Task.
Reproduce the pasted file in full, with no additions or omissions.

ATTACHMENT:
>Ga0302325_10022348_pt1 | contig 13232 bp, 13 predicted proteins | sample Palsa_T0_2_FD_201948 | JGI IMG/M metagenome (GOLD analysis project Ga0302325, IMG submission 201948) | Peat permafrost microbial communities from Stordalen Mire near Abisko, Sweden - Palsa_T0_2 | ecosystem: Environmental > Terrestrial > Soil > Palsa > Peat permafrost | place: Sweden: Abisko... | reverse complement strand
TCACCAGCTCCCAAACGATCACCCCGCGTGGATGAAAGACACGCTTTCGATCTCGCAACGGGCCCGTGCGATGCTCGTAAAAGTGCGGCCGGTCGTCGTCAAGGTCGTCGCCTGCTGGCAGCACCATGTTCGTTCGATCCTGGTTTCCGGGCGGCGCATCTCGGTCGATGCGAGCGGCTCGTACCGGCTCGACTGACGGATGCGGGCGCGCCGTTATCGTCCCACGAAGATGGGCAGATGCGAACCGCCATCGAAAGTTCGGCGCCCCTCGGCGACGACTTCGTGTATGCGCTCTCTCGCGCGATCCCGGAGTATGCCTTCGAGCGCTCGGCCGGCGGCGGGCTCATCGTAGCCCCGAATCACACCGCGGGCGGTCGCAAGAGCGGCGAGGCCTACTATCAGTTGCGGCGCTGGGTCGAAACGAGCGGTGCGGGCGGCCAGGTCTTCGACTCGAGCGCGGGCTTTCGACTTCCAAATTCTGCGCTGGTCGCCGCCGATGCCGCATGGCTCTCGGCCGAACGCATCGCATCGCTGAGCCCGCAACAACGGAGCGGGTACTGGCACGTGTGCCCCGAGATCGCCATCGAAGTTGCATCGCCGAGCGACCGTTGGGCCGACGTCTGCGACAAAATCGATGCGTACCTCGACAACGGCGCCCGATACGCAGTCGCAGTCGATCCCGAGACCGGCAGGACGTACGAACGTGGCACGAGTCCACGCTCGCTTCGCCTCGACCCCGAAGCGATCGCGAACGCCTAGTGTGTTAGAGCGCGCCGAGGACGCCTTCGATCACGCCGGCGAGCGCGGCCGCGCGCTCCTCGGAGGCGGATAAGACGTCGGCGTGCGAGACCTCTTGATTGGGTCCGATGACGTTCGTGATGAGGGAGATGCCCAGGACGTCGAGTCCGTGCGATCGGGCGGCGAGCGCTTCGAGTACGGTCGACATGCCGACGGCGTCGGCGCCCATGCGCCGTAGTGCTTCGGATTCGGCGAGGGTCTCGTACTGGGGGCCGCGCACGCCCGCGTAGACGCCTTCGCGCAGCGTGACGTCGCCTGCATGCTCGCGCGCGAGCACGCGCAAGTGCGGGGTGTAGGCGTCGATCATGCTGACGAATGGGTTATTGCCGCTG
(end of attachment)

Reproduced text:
>Ga0302325_10022348_pt1 | contig 13232 bp, 13 predicted proteins | sample Palsa_T0_2_FD_201948 | JGI IMG/M metagenome (GOLD analysis project Ga0302325, IMG submission 201948) | Peat permafrost microbial communities from Stordalen Mire near Abisko, Sweden - Palsa_T0_2 | ecosystem: Environmental > Terrestrial > Soil > Palsa > Peat permafrost | place: Sweden: Abisko... | reverse complement strand
TCACCAGCTCCCAAACGATCACCCCGCGTGGATGAAAGACACGCTTTCGATCTCGCAACGGGCCCGTGCGATGCTCGTAAAAGTGCGGCCGGTCGTCGTCAAGGTCGTCGCCTGCTGGCAGCACCATGTTCGTTCGATCCTGGTTTCCGGGCGGCGCATCTCGGTCGATGCGAGCGGCTCGTACCGGCTCGACTGACGGATGCGGGCGCGCCGTTATCGTCCCACGAAGATGGGCAGATGCGAACCGCCATCGAAAGTTCGGCGCCCCTCGGCGACGACTTCGTGTATGCGCTCTCTCGCGCGATCCCGGAGTATGCCTTCGAGCGCTCGGCCGGCGGCGGGCTCATCGTAGCCCCGAATCACACCGCGGGCGGTCGCAAGAGCGGCGAGGCCTACTATCAGTTGCGGCGCTGGGTCGAAACGAGCGGTGCGGGCGGCCAGGTCTTCGACTCGAGCGCGGGCTTTCGACTTCCAAATTCTGCGCTGGTCGCCGCCGATGCCGCATGGCTCTCGGCCGAACGCATCGCATCGCTGAGCCCGCAACAACGGAGCGGGTACTGGCACGTGTGCCCCGAGATCGCCATCGAAGTTGCATCGCCGAGCGACCGTTGGGCCGACGTCTGCGACAAAATCGATGCGTACCTCGACAACGGCGCCCGATACGCAGTCGCAGTCGATCCCGAGACCGGCAGGACGTACGAACGTGGCACGAGTCCACGCTCGCTTCGCCTCGACCCCGAAGCGATCGCGAACGCCTAGTGTGTTAGAGCGCGCCGAGGACGCCTTCGATCACGCCGGCGAGCGCGGCCGCGCGCTCCTCGGAGGCGGATAAGACGTCGGCGTGCGAGACCTCTTGATTGGGTCCGATGACGTTCGTGATGAGGGAGATGCCCAGGACGTCGAGTCCGTGCGATCGGGCGGCGAGCGCTTCGAGTACGGTCGACATGCCGACGGCGTCGGCGCCCATGCGCCGTAGTGCTTCGGATTCGGCGAGGGTCTCGTACTGGGGGCCGCGCACGCCCGCGTAGACGCCTTCGCGCAGCGTGACGTCGCCTGCATGCTCGCGCGCGAGCACGCGCAAGTGCGGGGTGTAGGCGTCGATCATGCTGACGAATGGGTTATTGCCGCTG